A few weeks ago in worship we heard the parable of the Prodigal Son (Luke 15:1-3, 11b-32). This most famous of Jesus’ stories tells of a son who does the unthinkable – basically wishing his father dead by asking for his premature inheritance, only to waste every bit of it in a foreign land and then be left starving in a pigsty (a shameful fate for a Jewish boy). Finally, at the end of himself, the boy “comes to himself,” and remembers that he has a father and a home. He retraces his steps home without knowing what reception awaits.
And that welcome is shocking – the prodigal arrives to find his father waiting for him with open arms. He never stopped looking for him since the day he left. The prodigal’s story ends with a lavish homecoming party.
But the parable turns then to his self-righteous older brother, outside the home, unable to bear the graciousness of his father. His story ends with an odd reversal – he takes on the role of the “lost son,” even though it is needlessly of his own making.
It’s a beautiful parable because at its center is this father who gives beyond reason, offers grace without margins, who keeps constant watch for one son’s return, and then pleads for the other to leave his gracelessness behind so he can join in the party of new, restored life. All the while, the story invites us to consider our own homelessness and homecoming, asks us to remember that no alien land away from God, “our Father,” can be where we belong; no pigsty will ever be home for the beloved children of God.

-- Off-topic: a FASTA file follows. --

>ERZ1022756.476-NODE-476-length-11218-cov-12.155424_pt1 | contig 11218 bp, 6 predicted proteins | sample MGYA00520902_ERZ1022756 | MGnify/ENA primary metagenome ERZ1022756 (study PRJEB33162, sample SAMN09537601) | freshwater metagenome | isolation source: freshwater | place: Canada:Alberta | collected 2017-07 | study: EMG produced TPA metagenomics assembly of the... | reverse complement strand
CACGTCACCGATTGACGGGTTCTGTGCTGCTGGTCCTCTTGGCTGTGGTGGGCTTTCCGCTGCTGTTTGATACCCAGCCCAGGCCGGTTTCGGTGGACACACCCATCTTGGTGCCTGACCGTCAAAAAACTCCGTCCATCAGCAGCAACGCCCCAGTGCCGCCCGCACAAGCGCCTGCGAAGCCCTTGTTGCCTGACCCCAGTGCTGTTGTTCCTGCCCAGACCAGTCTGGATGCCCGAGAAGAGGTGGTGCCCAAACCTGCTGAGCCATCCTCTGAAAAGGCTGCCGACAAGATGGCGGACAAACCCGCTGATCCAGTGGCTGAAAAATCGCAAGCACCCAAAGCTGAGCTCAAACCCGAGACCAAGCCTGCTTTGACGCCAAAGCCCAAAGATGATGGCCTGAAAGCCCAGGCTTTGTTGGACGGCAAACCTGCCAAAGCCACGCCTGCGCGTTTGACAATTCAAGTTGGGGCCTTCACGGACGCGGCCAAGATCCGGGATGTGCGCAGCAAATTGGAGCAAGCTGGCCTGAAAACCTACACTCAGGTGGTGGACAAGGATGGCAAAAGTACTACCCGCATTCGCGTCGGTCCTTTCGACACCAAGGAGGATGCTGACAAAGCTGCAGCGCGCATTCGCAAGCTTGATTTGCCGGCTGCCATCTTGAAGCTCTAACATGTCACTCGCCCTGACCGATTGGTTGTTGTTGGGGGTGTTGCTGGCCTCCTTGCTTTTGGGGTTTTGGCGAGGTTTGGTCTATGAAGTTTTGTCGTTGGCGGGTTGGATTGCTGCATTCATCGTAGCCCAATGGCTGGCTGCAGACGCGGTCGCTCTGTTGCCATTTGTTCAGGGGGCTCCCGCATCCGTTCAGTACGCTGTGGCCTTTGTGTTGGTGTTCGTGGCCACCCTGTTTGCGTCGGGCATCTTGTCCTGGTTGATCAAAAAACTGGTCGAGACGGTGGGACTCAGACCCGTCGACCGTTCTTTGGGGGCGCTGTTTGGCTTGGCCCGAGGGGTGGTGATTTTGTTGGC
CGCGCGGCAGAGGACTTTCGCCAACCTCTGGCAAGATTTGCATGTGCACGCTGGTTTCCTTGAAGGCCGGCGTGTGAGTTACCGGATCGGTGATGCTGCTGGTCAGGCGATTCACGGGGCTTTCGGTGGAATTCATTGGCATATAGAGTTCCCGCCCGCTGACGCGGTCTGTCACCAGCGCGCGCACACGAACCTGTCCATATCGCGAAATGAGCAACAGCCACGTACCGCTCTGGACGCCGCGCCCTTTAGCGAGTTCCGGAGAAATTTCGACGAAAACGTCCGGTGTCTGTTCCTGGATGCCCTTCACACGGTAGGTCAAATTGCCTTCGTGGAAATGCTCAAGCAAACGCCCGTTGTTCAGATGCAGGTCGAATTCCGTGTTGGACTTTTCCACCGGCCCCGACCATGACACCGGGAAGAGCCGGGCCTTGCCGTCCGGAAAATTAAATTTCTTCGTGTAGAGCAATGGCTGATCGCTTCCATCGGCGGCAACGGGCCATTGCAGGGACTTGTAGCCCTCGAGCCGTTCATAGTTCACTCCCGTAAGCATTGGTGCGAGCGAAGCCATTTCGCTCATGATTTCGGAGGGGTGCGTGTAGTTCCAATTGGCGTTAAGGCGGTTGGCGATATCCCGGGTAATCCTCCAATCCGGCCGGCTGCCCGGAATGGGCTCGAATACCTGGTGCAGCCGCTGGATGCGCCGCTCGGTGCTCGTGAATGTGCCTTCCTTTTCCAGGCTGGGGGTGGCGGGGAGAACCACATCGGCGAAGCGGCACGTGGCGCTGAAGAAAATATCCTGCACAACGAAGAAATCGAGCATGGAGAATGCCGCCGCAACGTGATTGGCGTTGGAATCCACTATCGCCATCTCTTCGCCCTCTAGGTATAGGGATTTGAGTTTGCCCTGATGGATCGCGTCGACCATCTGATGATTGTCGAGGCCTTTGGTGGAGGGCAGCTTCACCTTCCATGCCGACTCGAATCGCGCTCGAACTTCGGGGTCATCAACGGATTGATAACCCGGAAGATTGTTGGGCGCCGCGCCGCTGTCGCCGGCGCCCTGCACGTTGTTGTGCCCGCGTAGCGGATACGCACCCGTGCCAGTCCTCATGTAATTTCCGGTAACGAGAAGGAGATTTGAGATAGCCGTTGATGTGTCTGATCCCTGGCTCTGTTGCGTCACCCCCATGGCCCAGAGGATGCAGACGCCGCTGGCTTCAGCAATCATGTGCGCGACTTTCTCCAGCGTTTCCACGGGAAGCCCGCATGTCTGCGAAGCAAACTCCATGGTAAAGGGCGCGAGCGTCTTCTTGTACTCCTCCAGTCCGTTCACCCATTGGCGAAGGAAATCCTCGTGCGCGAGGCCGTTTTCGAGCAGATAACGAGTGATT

Easter is about the relentlessness of God to have us home. It is the true story of our Father, who will give whatever it takes to have us restored to him. In Jesus of Nazareth, we meet this God, who not only longs for our return, but comes to us to give God’s very self for us, so that we will never be lost forever. Even death is not too far a land for him – even that place, so foreign from a life-giving God, Jesus will travel so that we can be welcomed back into his celebration of life, which is where we most truly belong.
Perhaps this letter finds you so lost you’ve forgotten where home is. Maybe the pigsties of the world have tempted you to give up on grace, mercy, and redemption in this foreign place. If so, I pray that Easter will give you enough of a sense of homesickness that you will come to yourself and remember who you are: loved beyond measure, sought after, worth dying for, and worth partying for, when you, like the Resurrected Christ, are finally restored to the God of life.
In Jesus, we see the lengths the Father will go to have us home. In Easter, we celebrate that that home is ours forever.
Welcome Home and Happy Easter,
The Reverend Eric Long
Photo by Shelly Whitaker